AMY MacKINNON is a former congressional aide whose commentaries have appeared in the Christian Science Monitor, the Boston Globe, the Seattle Times, and on National Public Radio and This American Life. This is her first novel.

From the Hardcover edition.

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Tethered 4.5 out of 5 based on 0 ratings. 30 reviews.
Anonymous More than 1 year ago
Anonymous More than 1 year ago
This novel was exellent. The characters are ordinary in that many novels give you too many beautiful people and not real people. The story is intriging and I read it in one sitting. I hope we get a follow up as I believe these characters are worth it. You will not be disappointed.
Anonymous More than 1 year ago
Unwasted_Words More than 1 year ago
Never thought melancholy could be written with such vibrance. There was a tenderness in monotone, each word written with a controlled careful thoughtfulness that gave a real insight into the main character and all she'd survived. Tethered's heroine Clara lives like she works, in a coffin, it takes a little dead girl to awakens some semblance of life within her. An exquisite corpse of characters, MacKinnon held nothing back, it was like she took them as delicate figurines and threw them against the wall shattering them for our appraisal. There's Clara infinitely wounded by her past abuse mirrored by the young mysterious girl, Trecie and her attachment to Clara, and the potential love interest, Detective Mike Sullivan who comes into the story completely broken. All of them shells of former promise, brilliant in their flawedness, come together and heal each other in this wonderful fusion of genres mystery, crime drama, and paranormal that really works in MacKinnon's capable hands. My favorite part, the flowers. I find Tethered like a Calla Lilly for its simplicity, form, and elegance. We should all think in flower metaphors.
Catpurrson More than 1 year ago
I was caught up in the story right away. Every chapter had me feeling everything the main characters were going through. It was one of the best books I've read. The writing was excellent. The description and detail of the people and events made me feel and see the story so clearly, like a movie in my head. The last few chapters and surprise ending left me teary-eyed!
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moreader More than 1 year ago
I really enjoyed this book. It is dark but I was able to get through the themes easily because I enjoyed the story and writing so much.
susanjoyce More than 1 year ago
TETHERED is a novel written in prose that is both page-turning and poetic. What a feat. As a reader, I love being drawn into and learning about worlds of which I know nothing. Mackinnon provides gripping story and exquisite craft.
SecondRunReviews More than 1 year ago
MacKinnon strikes a wonderful balance between the main character's back story and the mystery of the novel. Both story lines keep you engaged till the end.
Anonymous More than 1 year ago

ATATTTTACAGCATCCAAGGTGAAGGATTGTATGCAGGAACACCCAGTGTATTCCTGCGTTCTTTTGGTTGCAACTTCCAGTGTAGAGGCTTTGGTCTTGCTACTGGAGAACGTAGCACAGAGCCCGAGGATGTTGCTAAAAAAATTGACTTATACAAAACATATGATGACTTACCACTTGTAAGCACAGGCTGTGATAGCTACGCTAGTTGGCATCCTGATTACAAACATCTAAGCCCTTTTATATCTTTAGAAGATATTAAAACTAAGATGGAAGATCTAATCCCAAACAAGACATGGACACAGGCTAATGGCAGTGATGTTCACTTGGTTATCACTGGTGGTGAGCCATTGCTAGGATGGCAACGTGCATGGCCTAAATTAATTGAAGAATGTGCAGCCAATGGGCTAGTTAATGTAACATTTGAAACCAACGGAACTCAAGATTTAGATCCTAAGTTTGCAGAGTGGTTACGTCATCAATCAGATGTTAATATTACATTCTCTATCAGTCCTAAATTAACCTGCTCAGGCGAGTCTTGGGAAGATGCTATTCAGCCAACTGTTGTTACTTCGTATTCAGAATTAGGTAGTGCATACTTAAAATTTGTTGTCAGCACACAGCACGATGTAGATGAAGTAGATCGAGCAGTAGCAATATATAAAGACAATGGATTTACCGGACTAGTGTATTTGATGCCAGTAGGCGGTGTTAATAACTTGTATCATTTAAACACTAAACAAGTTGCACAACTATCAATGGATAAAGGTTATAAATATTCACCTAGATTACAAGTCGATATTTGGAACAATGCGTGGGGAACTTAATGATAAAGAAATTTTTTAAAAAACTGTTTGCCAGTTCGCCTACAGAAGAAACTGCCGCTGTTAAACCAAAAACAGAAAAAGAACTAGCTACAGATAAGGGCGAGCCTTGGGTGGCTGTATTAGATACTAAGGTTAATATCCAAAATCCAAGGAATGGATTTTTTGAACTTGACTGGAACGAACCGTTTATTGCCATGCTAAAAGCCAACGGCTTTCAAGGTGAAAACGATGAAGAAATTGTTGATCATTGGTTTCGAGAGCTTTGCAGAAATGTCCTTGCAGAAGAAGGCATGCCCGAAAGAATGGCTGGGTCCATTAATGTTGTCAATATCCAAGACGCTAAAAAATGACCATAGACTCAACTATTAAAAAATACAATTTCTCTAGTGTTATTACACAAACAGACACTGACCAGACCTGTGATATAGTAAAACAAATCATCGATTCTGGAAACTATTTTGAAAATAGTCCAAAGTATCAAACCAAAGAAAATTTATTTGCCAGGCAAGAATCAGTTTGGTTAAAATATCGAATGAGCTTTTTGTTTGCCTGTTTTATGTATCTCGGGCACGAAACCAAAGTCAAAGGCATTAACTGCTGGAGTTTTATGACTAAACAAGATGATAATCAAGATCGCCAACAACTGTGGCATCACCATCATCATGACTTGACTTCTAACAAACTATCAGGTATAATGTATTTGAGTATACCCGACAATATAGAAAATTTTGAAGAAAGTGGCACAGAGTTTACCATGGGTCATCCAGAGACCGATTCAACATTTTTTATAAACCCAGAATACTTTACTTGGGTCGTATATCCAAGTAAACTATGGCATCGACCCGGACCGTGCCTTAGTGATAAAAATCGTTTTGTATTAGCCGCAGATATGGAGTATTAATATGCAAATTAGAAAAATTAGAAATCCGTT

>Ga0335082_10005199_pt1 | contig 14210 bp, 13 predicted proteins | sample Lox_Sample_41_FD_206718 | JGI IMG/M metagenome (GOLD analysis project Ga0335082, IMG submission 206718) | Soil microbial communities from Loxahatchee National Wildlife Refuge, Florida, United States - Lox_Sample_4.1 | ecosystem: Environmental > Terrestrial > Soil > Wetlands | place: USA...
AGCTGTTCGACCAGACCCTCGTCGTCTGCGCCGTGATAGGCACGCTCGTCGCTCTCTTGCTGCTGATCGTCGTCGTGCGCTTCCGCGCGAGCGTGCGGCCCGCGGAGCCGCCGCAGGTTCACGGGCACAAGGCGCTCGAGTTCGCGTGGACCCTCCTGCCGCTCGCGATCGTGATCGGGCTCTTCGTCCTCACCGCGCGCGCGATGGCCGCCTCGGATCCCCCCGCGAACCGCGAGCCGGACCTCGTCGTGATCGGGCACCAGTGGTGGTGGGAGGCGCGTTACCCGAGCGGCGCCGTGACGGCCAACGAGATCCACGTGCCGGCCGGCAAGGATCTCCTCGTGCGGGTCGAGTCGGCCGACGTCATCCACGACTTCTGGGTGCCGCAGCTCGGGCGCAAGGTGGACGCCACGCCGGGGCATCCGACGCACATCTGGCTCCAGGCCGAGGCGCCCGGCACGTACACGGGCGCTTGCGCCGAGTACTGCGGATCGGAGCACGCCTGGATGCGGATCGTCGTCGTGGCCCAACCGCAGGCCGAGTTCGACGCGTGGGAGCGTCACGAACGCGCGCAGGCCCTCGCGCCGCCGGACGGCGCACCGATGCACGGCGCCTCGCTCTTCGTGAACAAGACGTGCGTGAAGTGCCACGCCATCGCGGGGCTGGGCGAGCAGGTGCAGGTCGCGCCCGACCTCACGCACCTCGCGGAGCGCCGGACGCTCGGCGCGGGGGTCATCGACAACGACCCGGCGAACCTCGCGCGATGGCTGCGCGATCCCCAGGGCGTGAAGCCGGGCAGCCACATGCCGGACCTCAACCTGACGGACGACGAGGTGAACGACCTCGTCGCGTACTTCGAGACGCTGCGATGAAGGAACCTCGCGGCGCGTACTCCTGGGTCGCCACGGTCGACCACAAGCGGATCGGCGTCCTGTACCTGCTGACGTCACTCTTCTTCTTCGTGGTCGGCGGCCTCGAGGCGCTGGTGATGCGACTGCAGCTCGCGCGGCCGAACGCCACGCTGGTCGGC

Anonymous More than 1 year ago
This was an amazing book. Once I started I couldn't put this book down. It is a powerful, emotional journey in the life of Clara Marsh, an undertaker without faith. I highly recommend this debut novel!!
Anonymous More than 1 year ago
Anonymous More than 1 year ago
This was an amazing book that I couldn't put down. Although the subject matter was troubling, there was no way that I could not make it to the end. The characters are all well-developed and believable and the plot gives you enough information to lead you to believe you know what is going to happen, but in the end, you realize that you really didn't know. A great book.
essiejac More than 1 year ago
I found Amy's descriptive writing to be very good. I love her attention to detail describing the areas around the characters. Enjoyable
Anonymous More than 1 year ago
Holdenreader More than 1 year ago
An usual subject matter and a brilliant first novel. Amy MacKinnon must have done endless research for this novel but it flows effortlessly as she weaves this compelling story from the viewpoirt of a female undertaker. I was unable to put this down once I started and the first person I passed it to said the same thing - well done!
Anonymous More than 1 year ago
After reading this novel, I was amazed to discover it was a first book by the author. I'll be watching for her next work. "Tethered" was very well written, touching deep emotions. The author built suspense by jumping between Clara's present life and and her past, allowing the reader to slowly begin to understand why she is so withdrawn and so unwilling to reach out to others. If this were a simple "who-dun-it," the story wouldn't have worked as well, as it was clear who the culprit was from the moment Clara sees the girl down the hall with the little dog, Peanut. However, because there was so much more to this story--pain, loss, forgiveness--it was a successful story. And, as in life, there was both a happy and a bittersweet ending to it. Not everyone can be saved.